At the same time the network is prepping Grace & Frankie which stars Jane Fonda and Lily Tomlin as two life-long enemies who bond when their respective husbands (Martin Sheen and Sam Waterson) announce they are both gay and seeing each other. I could list the accolades and credits of the quartet but the odds are good you know them already.

With an ensemble like those you can see why Netflix is so bullish on this upcoming slate and why investors should be licking their chops in anticipation…after all, it looks like the network may be close to having an heir apparent to Cards. Yet if that type of show doesn't make you re-think Netflix's power, how about the service's new partnership with Marvel?

Last year it was confirmed Marvel and Netflix will work together on four new TV shows that in the end could combine into an Avengers-like movie called The Defenders. With characters including Daredevil, Jessica Jones, Iron Fist and Luke Cage, these live-action projects have the potential to draw in a huge number of subscribers, which like rivals HBO, Showtime and Starz is how Netflix makes its money.

What gives Netflix the edge here over those competitors though is that unlike the aforementioned networks Netflix has never released ratings information. Legally they don't have to, so they withhold viewership numbers and instead release total subscribers as mandated as part of being a publicly traded company.

It's fascinating as 10 people could be watching Cards, but because it was the right 10 people, it caught in the pop culture realm to a supernova level of attention. Now I guarantee more than 10 people are watching Cards, but you understand the comparison I'm trying to make. Having the ability to create that type of phenomenon based purely on word of mouth is like a license to print money and it's what allows for the unprecedented deals like the Marvel one.

To be clear, that was a massive win for Netflix and will give them a huge competitive advantage over rivals Hulu Plus and Amazon Prime as the two sides also worked out an arrangement for the streaming service to get all of Disney's (NYSE:DIS) studio releases starting in 2016.

Netflix has also become an alternative for projects that need a new home. Take Starz's (NASDAQ:STRZA) Marco Polo, an ambitious drama about the explorer's early years in the court of Kublai Kahn. Estimated to cost nearly $90 million to produce Starz eventually dropped out of the project and Netflix stepped in along with The Weinstein Company. Given a 10 episode order the show began production in April with relative unknown (at least stateside) Lorenzo Richelmy as the titular character.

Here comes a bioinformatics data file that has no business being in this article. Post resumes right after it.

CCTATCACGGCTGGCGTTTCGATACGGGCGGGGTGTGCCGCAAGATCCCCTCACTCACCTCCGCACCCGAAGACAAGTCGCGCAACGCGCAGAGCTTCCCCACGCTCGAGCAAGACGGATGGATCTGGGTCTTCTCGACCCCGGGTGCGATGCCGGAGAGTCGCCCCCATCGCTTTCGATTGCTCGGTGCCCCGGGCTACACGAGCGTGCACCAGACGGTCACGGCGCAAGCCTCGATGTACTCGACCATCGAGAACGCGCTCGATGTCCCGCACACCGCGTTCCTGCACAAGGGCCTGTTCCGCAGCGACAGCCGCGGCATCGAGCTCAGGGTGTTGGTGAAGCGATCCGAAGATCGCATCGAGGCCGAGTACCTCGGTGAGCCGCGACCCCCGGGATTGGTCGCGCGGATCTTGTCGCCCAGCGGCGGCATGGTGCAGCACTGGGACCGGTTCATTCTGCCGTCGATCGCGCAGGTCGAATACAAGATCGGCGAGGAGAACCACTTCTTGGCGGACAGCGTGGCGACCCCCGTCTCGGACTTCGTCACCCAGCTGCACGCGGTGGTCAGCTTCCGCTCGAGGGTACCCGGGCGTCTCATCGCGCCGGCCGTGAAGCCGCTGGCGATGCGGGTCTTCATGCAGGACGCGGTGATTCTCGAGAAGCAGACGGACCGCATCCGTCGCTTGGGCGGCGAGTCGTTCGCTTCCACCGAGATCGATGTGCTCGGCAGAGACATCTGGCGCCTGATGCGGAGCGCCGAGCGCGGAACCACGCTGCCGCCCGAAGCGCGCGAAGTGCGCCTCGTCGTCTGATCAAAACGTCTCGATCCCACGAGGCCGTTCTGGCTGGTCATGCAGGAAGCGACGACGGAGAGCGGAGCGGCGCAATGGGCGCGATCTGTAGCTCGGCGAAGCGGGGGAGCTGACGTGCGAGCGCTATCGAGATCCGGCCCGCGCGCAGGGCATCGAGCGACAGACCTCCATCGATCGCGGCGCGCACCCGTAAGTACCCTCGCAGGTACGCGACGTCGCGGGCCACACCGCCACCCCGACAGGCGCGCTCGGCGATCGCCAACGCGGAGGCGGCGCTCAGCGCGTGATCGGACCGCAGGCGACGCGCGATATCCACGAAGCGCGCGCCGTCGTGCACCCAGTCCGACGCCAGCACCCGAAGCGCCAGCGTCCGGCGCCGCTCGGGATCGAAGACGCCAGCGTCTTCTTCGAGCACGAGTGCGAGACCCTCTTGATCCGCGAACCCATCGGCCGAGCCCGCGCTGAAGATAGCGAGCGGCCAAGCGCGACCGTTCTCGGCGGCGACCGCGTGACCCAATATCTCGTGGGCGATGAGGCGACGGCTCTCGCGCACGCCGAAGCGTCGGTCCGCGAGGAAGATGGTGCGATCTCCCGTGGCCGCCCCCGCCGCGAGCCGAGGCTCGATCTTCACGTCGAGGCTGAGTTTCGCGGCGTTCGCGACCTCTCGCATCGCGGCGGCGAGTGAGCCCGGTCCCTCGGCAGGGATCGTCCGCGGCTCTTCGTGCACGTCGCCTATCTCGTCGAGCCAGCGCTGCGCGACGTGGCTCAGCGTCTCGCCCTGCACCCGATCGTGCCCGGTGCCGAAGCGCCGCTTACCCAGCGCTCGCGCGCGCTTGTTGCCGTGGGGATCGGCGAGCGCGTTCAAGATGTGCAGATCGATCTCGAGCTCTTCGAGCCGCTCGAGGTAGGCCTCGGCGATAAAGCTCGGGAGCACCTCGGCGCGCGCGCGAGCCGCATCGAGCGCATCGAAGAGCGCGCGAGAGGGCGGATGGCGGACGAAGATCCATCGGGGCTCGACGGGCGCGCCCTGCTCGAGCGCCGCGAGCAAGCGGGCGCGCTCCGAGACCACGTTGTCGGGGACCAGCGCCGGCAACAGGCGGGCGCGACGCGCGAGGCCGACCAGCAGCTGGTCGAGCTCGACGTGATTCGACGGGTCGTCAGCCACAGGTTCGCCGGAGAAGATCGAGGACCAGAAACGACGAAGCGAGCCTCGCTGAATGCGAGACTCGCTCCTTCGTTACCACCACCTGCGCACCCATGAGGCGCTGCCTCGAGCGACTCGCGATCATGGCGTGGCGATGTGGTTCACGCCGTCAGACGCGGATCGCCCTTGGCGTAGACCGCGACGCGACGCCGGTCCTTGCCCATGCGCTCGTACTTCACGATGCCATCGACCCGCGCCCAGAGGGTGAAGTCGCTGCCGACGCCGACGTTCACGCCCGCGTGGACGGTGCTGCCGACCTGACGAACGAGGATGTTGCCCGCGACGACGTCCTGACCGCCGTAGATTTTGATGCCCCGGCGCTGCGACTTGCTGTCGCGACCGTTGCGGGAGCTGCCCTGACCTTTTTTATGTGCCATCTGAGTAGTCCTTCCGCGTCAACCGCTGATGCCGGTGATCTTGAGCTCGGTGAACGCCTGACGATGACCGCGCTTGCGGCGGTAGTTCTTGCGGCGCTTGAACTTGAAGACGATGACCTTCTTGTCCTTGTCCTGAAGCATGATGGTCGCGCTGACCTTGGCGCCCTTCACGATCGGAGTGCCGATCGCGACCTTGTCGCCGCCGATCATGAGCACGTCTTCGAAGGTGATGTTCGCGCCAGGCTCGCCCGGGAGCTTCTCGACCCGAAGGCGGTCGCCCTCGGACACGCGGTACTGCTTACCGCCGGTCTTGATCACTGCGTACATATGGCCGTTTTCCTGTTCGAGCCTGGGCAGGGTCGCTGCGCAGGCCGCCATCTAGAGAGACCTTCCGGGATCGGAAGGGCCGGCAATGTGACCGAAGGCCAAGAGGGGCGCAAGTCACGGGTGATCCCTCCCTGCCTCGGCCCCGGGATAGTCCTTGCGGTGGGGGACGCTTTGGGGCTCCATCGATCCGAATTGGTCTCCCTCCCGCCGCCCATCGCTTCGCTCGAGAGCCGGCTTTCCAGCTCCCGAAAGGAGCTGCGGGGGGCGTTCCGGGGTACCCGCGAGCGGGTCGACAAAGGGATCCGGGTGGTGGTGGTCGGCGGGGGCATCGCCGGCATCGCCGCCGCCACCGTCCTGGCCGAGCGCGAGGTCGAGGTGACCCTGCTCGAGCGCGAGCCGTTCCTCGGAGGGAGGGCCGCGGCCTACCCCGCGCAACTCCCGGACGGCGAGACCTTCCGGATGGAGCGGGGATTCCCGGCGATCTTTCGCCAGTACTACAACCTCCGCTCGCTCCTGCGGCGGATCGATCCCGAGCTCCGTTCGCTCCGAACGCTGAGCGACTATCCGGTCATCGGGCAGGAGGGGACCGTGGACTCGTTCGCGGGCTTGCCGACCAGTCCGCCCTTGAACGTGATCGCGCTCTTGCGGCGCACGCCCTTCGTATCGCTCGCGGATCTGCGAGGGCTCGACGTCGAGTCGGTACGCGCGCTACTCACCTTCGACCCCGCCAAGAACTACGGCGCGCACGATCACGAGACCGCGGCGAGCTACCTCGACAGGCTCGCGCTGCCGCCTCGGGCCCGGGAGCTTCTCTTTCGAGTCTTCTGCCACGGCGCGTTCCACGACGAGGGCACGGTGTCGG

The streaming service also snagged the rights to The Killing in a co-partnership deal with AMC that saw the network air the show first and then transition over to Netflix. However when AMC passed on continuing the collaboration, Netflix offered to pay for a final season to wrap up the franchise. Series leads Mireille Enos and Joel Kinnaman returned along with showrunner Veena Sud to give the show a proper-sign-off after one of the oddest journeys for a TV series in recent memory.

This wouldn't be the first time Netflix has swooped in to save a TV series in trouble either as along with Killing, the resurrection of Arrested Development also helped make the service one to watch. Much like DirecTV (NYSE:DTV) did with Friday Night Lights and Damages, Netflix has really become a viable option for shows shunned by traditional media.

This type of network has a real place in the entertainment model and should be keeping TV executives up at night. It's a big shift in the Hollywood business dynamic and one that isn't going away anytime soon. Investors should give them a solid look leading into the Emmys as with a combined 31 overall nominations it could walk away the big winner.

Disclosure: The author has no positions in any stocks mentioned, and no plans to initiate any positions within the next 72 hours.

The author wrote this article themselves, and it expresses their own opinions. The author is not receiving compensation for it (other than from Seeking Alpha). The author has no business relationship with any company whose stock is mentioned in this article.